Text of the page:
Students from George Mason University’s opera program are making their mark on the national scene. On Jan. 8-13, they competed in the Collegiate Opera Scenes Competition, a national competition of the National Opera Association's (NOA) 54th Annual Convention, and took first place for the first act finale of "Too Many Sopranos," a comic opera about a group of sopranos vying to get into Heaven.
"To win this award means we have been elevated to a national level because we were judged by a national team of stage directors," said Professor Patricia Miller, director of vocal studies at GMU.
"This was one of the best performances we've ever done,” said Miller. “It was really electrifying. They really rose to the level or professional artist for this particular scene." The National Opera Association is made up of national and international artists, educators and conductors from across the country.
"The vocal talent was really outstanding," said Elizabeth Vrenios, president-elect of the National Opera Association, which helped organize the competition. "I know the singers are receiving very good training at George Mason."
"There was a clear understanding of character, and it was a complicated scene they brought to that convention,” Vrenios said. “It required seven singers on the stage (there had to be six), and so the traffic pattern or the control of what was happening on the stage was complicated."
ACCORDING TO </b>Bill Reeder, dean of GMU's College of Visual and Performing Arts, and former opera singer, "They are a reflection of a person who in my experience is a person who is truly a first class teacher of young voices, Patricia Miller." Reeder said that the school's partnership with the Virginia Opera is a bonus because the company gives master classes to GMU students and work with them four times a year when they do performances. "Students have models,” Reeder said. “They have interactions with a very professional team,” adds Reeder. The other bonus is Rick Davis, who Reeder calls a superb stage director with a tremendous affinity for the young artist.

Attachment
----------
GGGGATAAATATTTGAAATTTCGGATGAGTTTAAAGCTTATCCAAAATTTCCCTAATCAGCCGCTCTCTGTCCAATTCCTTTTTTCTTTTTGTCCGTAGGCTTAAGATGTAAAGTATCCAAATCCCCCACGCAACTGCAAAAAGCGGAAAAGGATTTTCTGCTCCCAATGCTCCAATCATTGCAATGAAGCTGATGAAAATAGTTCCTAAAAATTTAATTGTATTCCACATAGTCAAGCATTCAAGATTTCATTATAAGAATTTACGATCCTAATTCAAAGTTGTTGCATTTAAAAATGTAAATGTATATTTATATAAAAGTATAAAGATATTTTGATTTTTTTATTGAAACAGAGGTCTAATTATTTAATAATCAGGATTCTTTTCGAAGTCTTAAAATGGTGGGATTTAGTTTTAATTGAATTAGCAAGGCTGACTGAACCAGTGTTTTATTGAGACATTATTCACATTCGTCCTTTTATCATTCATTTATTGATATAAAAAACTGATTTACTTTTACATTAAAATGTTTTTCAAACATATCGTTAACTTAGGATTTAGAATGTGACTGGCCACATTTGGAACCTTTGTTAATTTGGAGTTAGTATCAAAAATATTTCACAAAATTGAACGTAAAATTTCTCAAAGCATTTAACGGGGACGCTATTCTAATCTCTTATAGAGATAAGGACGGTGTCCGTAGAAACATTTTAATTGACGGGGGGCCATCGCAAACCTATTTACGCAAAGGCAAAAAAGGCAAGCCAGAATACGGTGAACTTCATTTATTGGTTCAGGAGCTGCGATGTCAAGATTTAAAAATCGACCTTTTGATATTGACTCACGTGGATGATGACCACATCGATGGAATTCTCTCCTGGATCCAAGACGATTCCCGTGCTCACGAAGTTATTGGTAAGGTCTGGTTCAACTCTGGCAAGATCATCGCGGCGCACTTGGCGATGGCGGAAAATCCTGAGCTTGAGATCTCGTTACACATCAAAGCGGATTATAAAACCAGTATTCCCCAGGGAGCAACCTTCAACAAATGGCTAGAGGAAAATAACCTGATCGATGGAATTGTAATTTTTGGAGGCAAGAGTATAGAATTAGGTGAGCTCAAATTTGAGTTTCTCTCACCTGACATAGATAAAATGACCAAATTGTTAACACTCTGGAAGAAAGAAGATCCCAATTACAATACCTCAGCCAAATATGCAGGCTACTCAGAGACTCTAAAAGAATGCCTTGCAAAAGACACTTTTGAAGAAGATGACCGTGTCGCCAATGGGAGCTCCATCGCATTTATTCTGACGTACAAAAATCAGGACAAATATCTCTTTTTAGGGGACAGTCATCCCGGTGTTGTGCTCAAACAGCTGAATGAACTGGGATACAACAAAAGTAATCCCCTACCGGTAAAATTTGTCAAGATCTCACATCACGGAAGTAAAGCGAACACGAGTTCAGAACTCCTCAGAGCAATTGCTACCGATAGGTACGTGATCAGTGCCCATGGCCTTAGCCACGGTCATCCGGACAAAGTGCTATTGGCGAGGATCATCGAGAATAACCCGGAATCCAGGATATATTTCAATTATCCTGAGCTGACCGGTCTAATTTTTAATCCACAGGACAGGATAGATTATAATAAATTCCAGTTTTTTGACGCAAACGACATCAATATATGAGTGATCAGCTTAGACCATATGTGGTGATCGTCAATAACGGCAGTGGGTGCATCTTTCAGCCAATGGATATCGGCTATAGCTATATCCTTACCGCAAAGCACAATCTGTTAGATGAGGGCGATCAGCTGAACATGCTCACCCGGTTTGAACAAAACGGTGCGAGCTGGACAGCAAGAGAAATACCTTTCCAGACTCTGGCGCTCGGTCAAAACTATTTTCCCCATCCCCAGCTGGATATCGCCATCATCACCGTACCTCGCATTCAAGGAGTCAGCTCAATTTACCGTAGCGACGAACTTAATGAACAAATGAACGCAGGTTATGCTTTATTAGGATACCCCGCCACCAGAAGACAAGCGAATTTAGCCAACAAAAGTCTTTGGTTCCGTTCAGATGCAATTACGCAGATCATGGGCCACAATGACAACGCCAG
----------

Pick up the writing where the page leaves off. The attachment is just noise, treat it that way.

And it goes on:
"The piece was funny and engaging, so none of us were very surprised," he says.
Miller said the GMU opera program was started in 1995, and the group had performed "Too Many Sopranos" two years ago. After submitting a tape, GMU was selected as one of five schools to sing at the convention. The GMU students were evaluated by judges for vocal ability, staging of the scene and convincing portrayal of the characters. They wore costumes borrowed from the Washington National Opera.
"It validates the exciting work that's getting done here by our students," said Miller. "We're kind of the 'Little Engine That Could."
Students who made up the scene were Adrianna Sgarlata, former Miss Virginia from Fairfax Station; Alia Waheed of Washington, D.C. who graduated from the Duke Ellington School; Patricia Hussey of Falls Church, a graduate student and member of the Washington National Opera Chorus at The Kennedy Center; Jessica Buckman of Norfolk, a junior in vocal performance; graduate student Chip Hewitt of Fairfax; and Darrick Speller of Washington, D.C., and graduate of the Duke Ellington School. Their head opera coach was Michael Crabill, on piano, who collaborated with Miller as stage director.
Four of these singers also participated in the Amalfi Coast Music Festival in Italy last summer in an opera called "Gianni Schicchi" by Puccini. They have been invited back in July to do "The Marriage of Figaro” with Joseph Walsh conducting.
"And all these students are training for careers in vocal performance, so I think they're off to an excellent start," said Miller.
GMU's Opera program will next perform "Street Scene" on March 27-28 at 8 p.m. at the Harris Theater on GMU's Fairfax campus. It was written by Court Weill, a German-American composer with lyrics by Langston Hughes. With a cast of 25 performers, the six people who won the competition will play the main roles.
After that, they'll perform "Scenes and Solo Arias" in April 18 at 7 p.m., a fund raiser at the Country Club of Fairfax with fine dining and opera music. This event is not open to the public.